Crises in Ethiopia and Sudan should serve as a warning for African nations to guard against threats to democracy and human rights, US Secretary of State Antony Blinken has said.
US President Joe Biden plans to hold a summit with African leaders, Secretary of State Antony Blinken announced on Friday.
Blinken outlined the Biden administration's policy plans for the continent during his first visit to sub-Saharan Africa as US top diplomat.
In an address at the headquarters of the Economic Community of West African States (ECOWAS), Blinken warned authoritarianism was "on the rise around the world."
He noted that governments in Africa had been toppled at least four times this year. "Governments are becoming less transparent," he said. "We see this happening across Africa -- leaders ignoring term limits, rigging or postponing elections, exploiting social grievances to gain and maintain power, arresting opposition figures, cracking down on the media, and allowing security services to enforce pandemic restrictions brutally."
Democratic backsliding was not just an "African problem," Blinken added.
"My own country is struggling with threats to our democracy," he said , alluding to the January 6 attack on the US Capitol.
Africa's ties to China
It comes as China is stepping up engagement with Africa, including a meeting this month in Senegal.
Nigerian Foreign Minister Geoffrey Onyeama dismissed concerns about China. "We would have gone with anybody else that was providing something at a competitive rate for us," he said.
Blinken also said that the United States considers Africa a "major geopolitical power" where it can deliver benefits that reflect democratic values. "Our approach will be sustainable, transparent and values-driven," he said.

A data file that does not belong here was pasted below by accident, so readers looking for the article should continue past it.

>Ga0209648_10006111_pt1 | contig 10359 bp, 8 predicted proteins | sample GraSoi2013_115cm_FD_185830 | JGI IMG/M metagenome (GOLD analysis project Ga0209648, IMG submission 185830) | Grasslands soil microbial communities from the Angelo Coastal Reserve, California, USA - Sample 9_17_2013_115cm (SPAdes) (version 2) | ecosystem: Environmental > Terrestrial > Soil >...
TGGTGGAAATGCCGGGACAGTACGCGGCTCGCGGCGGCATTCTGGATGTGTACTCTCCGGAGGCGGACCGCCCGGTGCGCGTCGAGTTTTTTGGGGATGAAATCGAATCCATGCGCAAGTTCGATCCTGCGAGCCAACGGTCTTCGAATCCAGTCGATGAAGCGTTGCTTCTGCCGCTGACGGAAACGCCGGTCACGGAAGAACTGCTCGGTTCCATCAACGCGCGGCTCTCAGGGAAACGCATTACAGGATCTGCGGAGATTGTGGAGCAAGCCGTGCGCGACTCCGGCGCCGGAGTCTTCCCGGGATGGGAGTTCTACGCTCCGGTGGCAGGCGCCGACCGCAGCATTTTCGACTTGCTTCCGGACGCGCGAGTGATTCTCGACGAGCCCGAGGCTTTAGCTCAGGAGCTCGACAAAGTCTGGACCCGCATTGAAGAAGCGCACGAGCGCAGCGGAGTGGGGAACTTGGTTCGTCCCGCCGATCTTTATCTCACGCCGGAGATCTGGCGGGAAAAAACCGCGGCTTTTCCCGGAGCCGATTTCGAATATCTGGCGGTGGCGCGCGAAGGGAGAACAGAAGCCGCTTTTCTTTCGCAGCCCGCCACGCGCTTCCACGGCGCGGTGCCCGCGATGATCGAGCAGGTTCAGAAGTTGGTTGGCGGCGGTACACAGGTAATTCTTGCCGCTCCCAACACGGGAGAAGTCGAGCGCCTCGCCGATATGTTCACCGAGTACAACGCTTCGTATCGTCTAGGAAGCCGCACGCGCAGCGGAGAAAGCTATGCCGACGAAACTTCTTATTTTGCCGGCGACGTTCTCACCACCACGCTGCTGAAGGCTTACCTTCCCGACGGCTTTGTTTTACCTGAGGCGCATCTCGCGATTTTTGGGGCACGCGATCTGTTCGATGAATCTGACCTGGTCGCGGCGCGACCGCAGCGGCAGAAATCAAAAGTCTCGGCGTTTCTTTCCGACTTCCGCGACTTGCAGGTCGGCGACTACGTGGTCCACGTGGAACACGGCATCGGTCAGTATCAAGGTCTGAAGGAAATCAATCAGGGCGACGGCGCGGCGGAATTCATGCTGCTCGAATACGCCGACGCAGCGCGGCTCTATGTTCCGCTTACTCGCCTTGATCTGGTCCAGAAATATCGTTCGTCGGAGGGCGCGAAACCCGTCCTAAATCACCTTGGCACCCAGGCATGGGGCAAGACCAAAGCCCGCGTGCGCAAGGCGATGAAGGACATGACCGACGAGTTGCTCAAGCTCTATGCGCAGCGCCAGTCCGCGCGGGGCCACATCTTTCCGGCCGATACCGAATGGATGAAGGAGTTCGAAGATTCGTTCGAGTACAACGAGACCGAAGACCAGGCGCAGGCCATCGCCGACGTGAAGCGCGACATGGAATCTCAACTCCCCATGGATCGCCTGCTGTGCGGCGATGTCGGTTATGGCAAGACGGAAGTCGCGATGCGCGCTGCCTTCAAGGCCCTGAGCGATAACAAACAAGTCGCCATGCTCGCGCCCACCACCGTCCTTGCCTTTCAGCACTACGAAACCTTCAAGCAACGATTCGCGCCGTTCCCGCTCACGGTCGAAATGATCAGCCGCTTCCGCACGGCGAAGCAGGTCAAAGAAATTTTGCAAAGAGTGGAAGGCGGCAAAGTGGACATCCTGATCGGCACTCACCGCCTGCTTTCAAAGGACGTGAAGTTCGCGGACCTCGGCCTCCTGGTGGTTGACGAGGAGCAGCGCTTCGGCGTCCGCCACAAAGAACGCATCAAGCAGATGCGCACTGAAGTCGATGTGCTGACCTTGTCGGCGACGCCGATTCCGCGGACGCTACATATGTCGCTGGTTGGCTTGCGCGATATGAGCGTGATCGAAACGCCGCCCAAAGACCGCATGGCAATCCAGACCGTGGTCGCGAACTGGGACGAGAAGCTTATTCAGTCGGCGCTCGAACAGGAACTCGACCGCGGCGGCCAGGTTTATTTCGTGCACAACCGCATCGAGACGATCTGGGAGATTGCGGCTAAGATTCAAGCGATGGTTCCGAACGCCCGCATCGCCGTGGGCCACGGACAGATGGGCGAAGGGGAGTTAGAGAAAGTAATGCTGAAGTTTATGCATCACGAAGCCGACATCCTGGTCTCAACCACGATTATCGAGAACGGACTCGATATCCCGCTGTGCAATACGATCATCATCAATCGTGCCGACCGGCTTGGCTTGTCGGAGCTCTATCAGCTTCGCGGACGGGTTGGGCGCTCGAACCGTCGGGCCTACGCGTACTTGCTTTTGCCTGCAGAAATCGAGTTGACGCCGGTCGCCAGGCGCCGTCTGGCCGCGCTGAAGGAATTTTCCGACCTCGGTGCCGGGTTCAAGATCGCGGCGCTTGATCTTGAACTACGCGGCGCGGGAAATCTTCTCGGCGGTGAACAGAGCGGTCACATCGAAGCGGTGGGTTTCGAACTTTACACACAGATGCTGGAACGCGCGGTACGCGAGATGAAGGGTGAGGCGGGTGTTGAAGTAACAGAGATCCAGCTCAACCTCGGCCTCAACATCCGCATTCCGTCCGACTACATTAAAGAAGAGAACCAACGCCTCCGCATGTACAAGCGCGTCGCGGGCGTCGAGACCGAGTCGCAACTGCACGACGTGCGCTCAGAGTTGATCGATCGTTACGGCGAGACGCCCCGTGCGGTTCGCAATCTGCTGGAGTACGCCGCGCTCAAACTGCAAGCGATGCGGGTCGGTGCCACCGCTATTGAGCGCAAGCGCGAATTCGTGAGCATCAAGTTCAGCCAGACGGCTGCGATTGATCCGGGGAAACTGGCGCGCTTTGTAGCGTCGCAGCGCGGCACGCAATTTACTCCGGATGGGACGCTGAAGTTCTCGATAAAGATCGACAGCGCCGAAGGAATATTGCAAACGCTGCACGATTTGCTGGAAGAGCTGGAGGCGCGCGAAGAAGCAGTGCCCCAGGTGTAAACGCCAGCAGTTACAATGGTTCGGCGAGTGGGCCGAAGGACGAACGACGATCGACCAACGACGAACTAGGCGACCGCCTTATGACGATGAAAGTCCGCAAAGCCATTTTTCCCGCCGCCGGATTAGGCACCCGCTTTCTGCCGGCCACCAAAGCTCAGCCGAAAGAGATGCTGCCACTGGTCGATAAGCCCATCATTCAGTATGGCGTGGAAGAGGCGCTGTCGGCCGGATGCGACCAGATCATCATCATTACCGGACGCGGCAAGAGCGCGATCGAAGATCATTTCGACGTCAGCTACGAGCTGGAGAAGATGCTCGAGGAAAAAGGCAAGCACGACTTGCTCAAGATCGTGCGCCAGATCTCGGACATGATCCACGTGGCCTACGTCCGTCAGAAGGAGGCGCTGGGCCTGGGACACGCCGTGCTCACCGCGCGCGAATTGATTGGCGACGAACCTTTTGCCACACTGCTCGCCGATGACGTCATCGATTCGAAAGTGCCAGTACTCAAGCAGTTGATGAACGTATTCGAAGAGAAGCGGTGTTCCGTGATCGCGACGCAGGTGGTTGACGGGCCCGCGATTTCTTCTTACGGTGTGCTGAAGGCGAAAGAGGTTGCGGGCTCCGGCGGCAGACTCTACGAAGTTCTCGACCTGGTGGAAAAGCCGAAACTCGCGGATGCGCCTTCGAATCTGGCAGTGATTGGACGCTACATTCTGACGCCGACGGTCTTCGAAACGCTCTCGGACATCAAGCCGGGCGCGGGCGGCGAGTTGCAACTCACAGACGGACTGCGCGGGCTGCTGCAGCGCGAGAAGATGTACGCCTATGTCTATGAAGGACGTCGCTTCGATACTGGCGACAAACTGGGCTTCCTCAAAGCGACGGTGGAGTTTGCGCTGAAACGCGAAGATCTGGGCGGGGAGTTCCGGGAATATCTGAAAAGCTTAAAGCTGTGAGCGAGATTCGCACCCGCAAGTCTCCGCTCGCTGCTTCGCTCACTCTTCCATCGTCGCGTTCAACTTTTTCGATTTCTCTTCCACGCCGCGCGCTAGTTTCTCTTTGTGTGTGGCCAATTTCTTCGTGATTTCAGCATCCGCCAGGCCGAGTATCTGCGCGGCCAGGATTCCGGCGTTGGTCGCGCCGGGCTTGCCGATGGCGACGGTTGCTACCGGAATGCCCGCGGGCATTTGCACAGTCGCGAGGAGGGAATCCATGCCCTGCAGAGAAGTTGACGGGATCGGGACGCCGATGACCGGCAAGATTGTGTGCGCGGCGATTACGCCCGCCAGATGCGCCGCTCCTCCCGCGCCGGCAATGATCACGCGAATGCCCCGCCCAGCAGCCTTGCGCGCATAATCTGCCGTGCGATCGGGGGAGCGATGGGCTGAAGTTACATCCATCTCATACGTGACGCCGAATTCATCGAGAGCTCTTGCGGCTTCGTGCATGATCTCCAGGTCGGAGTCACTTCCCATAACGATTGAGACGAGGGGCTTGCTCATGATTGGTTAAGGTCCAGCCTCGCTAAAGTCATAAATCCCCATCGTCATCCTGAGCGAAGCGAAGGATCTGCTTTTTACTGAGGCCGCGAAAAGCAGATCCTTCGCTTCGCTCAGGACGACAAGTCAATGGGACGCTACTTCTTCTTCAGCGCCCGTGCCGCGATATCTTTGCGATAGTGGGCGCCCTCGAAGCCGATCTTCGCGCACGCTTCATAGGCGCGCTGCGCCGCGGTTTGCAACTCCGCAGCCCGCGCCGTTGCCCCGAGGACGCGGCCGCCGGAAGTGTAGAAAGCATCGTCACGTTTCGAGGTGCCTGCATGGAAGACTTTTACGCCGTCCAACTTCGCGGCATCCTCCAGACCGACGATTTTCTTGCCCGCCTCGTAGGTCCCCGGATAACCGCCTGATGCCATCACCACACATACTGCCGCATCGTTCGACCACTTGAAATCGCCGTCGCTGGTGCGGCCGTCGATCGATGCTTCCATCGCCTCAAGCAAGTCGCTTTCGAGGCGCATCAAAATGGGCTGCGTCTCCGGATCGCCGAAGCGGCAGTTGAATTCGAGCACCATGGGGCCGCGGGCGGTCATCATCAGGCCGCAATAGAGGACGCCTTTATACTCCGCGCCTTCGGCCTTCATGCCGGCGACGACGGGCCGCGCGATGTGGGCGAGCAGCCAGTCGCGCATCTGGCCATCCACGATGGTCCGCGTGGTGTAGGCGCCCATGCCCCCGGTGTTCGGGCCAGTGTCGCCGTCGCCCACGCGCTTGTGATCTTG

Blinken's Africa trip
Blinken met Nigerian President Muhammadu Buhari on Thursday in Abuja, Nigeria's capital. They discussed domestic and regional security, democratic backsliding in West Africa and Nigeria's handling of anti-police brutality protests last year.
Blinken said during a joint news conference with Nigerian Foreign Minister Geoffrey Onyeama that authorities should "hold accountable any of those responsible for human rights abuses, and to do that again in full transparency."
This came after a leaked report said the Nigerian army had fired at peaceful protesters at a toll gate in Lagos in October 2020. The shootings sparked the worst civil unrest in Nigeria since the return to civilian rule in 1999.
Blinken's Africa trip started in Kenya, where he reiterated calls for an unconditional ceasefire in the conflict in the Ethiopian region of Tigray. He also called for a return to civilian democracy in Sudan.
Blinken said he had discussed support to build the capacity of Nigeria's military but in a way that fully respects human rights. Nigeria has been fighting Islamist insurgents in the north of the country for over a decade, including Boko Haram.
sdi/rt (Reuters, AFP)